(CNN) – We’re about to get a whole new perspective on the universe.
The James Webb Space Telescope will release the first high-resolution color images on July 12. One of those images “is the deepest image of our universe ever taken,” NASA Administrator Bill Nelson said during a press conference on Wednesday.
“If you think about it, it’s further than humanity has ever progressed,” Nelson said. “And we are just beginning to understand what Webb can and will do. It will explore the bodies of the solar system and the atmospheres of exoplanets orbiting other stars, potentially giving us clues as to whether their atmospheres are similar to ours.”
Nelson, who reported that he tested positive for COVID-19 Tuesday night, was unable to attend the event at the Space Telescope Science Institute in Baltimore in person.
The Webb mission, which is estimated to last 10 years, has enough surplus fuel to operate for 20 years, according to NASA Deputy Administrator Pam Milroy.
Meanwhile, Webb’s team is working out the final details of setting up the observatory and its tools for collecting scientific data, which should finish next week, said Bill Ochs, NASA’s Webb project manager.
According to mission engineers, the observatory is performing better than expected. The team continues to work on developing strategies to avoid impacts of micrometeorites, such as those Cut in part from Web Mirror in May.
what are you expecting
The space observatory, which was launched in December, will be able to look at The inner atmosphere of an exoplanet and watch some The first galaxies They were created after the beginning of the universe, and observed through infrared light, invisible to the human eye.
Webb started taking his first photos a couple of weeks ago, and he’s still snapping a few photos that will be shared on July 12. That packet of color images will be the result of 120 hours of monitoring, which is about five days of data.
Eric Smith, Web program scientist and chief scientist for NASA’s Department of Astrophysics, said the telescope’s initial goal was to see the first stars and galaxies in the universe, and to see “the universe lights up for the first time.”
The exact number and nature of the images have not been shared, but “each one will reveal different aspects of the universe with unprecedented detail and sensitivity,” said Klaus Pontopedan, a Webb project scientist at the Institute for Telescope Science. outer space.
The first publication will highlight Webb’s scientific capabilities, as well as the ability of his massive gold mirror and scientific instruments to produce stunning images.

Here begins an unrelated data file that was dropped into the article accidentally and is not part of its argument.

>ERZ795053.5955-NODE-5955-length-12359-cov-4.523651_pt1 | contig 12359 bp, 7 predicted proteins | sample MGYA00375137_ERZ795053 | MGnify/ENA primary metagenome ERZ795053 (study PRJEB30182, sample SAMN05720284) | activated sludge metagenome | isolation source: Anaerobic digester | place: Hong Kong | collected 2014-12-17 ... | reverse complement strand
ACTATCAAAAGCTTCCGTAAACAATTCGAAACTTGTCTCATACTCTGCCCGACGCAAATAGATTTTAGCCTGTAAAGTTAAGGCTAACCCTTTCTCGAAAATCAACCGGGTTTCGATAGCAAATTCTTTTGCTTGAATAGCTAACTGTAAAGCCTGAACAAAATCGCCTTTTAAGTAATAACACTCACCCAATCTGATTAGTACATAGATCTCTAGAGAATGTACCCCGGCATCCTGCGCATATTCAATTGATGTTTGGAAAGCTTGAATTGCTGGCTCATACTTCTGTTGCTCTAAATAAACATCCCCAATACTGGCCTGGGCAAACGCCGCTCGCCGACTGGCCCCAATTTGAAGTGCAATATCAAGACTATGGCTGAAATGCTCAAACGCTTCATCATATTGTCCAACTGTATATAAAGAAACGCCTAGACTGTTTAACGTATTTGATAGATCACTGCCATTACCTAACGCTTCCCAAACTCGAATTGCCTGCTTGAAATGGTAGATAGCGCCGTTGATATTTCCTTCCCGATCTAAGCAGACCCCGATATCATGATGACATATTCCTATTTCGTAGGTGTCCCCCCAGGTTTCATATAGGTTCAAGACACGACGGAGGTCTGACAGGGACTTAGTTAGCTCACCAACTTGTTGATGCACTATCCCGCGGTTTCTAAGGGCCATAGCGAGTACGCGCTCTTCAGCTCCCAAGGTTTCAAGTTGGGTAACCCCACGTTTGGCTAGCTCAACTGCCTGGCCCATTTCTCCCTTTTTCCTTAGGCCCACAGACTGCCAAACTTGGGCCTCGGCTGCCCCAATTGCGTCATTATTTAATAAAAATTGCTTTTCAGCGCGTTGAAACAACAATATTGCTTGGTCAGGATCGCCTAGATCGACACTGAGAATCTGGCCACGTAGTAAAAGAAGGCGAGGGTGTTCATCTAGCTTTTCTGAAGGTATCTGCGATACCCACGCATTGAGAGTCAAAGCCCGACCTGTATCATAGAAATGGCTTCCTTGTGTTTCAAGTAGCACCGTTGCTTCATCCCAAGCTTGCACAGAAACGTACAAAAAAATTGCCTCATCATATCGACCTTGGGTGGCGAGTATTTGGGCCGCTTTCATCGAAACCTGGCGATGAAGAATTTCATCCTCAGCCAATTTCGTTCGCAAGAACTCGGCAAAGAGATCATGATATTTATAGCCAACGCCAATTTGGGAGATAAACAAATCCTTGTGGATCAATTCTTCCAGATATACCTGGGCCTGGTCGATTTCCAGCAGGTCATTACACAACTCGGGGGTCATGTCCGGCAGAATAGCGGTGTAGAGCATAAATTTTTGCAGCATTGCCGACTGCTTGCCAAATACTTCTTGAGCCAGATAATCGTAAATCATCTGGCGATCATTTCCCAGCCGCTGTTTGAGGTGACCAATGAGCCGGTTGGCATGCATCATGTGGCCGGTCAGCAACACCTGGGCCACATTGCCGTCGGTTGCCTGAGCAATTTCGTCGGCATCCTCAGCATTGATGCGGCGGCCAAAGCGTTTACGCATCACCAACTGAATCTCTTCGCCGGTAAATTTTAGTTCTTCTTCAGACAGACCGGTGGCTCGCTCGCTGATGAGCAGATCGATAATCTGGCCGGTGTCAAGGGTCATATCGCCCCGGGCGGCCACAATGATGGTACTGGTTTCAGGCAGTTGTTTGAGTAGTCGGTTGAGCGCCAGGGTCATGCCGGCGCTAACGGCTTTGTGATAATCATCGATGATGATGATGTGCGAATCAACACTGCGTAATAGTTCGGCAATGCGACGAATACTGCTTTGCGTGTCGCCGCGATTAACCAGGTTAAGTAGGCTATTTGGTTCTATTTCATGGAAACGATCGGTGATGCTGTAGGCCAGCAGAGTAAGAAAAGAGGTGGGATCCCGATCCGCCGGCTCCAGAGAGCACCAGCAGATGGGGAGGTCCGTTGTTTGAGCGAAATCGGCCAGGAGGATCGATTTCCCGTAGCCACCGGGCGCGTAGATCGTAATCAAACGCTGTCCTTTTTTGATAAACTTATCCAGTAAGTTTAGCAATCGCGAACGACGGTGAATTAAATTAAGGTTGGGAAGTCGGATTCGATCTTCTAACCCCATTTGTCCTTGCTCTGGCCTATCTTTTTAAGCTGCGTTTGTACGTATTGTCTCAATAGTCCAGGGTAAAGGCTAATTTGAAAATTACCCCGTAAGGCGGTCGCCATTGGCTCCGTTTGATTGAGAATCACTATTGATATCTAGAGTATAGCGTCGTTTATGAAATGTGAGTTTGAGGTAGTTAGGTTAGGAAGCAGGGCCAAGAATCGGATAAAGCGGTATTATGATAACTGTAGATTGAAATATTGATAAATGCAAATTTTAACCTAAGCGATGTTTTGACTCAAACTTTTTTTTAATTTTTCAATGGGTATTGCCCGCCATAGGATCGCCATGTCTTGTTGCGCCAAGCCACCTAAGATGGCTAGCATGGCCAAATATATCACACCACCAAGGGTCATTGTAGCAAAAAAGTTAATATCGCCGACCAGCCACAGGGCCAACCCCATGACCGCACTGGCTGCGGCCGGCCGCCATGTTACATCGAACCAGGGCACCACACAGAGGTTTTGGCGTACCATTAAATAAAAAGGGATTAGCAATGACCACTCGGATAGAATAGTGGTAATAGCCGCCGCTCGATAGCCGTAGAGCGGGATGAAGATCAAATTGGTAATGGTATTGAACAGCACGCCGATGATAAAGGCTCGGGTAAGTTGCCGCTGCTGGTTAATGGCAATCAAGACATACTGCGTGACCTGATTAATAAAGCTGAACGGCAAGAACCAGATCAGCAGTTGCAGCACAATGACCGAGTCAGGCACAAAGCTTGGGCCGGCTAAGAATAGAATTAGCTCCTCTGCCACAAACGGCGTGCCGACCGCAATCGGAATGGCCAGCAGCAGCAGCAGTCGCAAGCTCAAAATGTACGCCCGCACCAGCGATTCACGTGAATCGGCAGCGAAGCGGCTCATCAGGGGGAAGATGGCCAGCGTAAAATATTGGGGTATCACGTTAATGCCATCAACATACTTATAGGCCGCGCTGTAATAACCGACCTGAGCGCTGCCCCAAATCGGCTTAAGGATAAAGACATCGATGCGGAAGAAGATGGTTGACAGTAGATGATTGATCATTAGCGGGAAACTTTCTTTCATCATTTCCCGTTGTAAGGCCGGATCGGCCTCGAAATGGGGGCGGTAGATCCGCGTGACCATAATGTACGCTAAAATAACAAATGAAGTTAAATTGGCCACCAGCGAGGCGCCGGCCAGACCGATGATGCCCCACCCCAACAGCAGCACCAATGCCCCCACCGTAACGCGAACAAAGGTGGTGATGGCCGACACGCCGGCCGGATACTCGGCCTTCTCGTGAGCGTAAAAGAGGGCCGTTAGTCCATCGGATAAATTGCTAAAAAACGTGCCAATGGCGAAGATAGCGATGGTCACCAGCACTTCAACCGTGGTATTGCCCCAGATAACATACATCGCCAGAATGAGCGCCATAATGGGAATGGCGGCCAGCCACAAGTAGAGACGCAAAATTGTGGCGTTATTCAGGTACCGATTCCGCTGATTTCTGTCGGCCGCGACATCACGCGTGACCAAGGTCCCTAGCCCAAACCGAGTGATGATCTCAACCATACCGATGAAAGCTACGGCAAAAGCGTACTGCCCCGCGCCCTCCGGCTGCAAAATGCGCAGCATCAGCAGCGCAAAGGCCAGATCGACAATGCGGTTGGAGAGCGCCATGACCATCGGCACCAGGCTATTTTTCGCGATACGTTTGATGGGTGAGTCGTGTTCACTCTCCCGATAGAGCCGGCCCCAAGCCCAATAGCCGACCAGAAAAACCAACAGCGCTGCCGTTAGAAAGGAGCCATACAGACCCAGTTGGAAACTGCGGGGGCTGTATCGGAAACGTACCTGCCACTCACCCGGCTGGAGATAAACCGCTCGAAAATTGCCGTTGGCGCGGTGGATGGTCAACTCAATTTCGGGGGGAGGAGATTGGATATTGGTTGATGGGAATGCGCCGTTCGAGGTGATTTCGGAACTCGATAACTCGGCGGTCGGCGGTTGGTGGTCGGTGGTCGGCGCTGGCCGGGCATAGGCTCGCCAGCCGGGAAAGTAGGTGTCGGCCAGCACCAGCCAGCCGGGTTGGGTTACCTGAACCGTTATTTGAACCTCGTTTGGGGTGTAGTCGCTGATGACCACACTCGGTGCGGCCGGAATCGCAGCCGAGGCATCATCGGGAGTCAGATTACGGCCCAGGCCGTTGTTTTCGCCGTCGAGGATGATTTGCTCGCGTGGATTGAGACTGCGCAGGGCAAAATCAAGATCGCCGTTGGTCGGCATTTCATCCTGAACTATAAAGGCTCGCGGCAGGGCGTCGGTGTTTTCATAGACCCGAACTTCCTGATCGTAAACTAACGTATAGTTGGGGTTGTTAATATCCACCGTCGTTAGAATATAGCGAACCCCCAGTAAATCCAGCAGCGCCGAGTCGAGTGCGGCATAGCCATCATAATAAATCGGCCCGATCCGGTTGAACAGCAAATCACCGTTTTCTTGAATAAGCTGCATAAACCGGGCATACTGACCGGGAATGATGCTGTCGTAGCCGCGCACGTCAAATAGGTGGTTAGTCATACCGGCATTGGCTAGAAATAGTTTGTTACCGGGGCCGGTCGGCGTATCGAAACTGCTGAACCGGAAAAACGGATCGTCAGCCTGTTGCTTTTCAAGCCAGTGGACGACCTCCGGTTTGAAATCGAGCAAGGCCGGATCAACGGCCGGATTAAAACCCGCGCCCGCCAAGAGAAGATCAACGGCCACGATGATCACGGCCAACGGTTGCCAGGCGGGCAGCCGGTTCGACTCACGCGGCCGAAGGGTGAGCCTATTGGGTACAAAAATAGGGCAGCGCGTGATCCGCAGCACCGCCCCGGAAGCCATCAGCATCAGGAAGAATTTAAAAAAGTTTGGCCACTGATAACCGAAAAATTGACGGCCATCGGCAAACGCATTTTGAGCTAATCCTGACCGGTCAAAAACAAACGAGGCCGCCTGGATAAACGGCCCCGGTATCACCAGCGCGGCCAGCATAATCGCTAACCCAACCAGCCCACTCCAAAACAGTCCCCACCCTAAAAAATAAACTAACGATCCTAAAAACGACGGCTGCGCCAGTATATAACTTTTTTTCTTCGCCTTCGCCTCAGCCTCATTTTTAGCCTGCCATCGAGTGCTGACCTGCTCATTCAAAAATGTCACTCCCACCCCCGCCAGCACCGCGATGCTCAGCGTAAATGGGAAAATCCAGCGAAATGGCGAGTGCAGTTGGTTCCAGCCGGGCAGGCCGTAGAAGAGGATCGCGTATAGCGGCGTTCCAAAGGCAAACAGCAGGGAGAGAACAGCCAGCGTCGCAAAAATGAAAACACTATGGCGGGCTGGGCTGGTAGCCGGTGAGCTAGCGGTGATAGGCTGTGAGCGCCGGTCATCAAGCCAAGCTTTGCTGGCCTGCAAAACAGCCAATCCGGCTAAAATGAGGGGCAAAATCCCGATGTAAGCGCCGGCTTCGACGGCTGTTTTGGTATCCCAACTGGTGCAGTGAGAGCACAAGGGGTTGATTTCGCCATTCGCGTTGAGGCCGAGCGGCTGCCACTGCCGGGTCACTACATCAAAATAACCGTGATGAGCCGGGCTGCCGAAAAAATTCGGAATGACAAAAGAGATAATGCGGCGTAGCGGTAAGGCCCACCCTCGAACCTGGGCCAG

The images will show how galaxies interact and grow and how collisions between galaxies lead to star formation, as well as examples of the violent life cycle of stars. We can expect to see the first spectrum of an exoplanet, or how different wavelengths of light and colors reveal features of other worlds.
The telescope’s instrument, the Near Infrared Imager and Non-Slit Spectrophotometer (FGS-NIRISS), completed preparations this week. The instrument will be able to use a specialized prism to scatter the light collected from cosmic sources and create three distinct rainbows that reveal shades of more than 2,000 infrared colors on a single note.
This is especially useful when looking at exoplanets to determine if they have an atmosphere, and for detecting the atoms and molecules in it when starlight shines through the atmosphere to determine its composition.
Looking to the future
Best of all, Webb’s team is alone at the start of the mission, Pontopedan said, and the data collected by the space observatory will be made public so that scientists around the world can “begin a common journey of exploration.”
The data collected by Webb will allow scientists to make accurate measurements of planets, stars and galaxies in a way that has not been possible before, said Susan Mulally, deputy project scientist for Webb at the Space Telescope Science Institute.
“Webb can look back in time, right after the Big Bang, and look for galaxies so far away that it took light several billion years to get from those galaxies to us,” said Jonathan Gardner, deputy project scientist. .
Thomas Zurbuchen, associate administrator of NASA’s Science Mission Directorate, saw some of the first images to be shared on July 12.
“It’s an exciting time when you see nature suddenly reveal some of its secrets,” Zurbuchen said Wednesday. “With this telescope, it’s really hard not to break records.”
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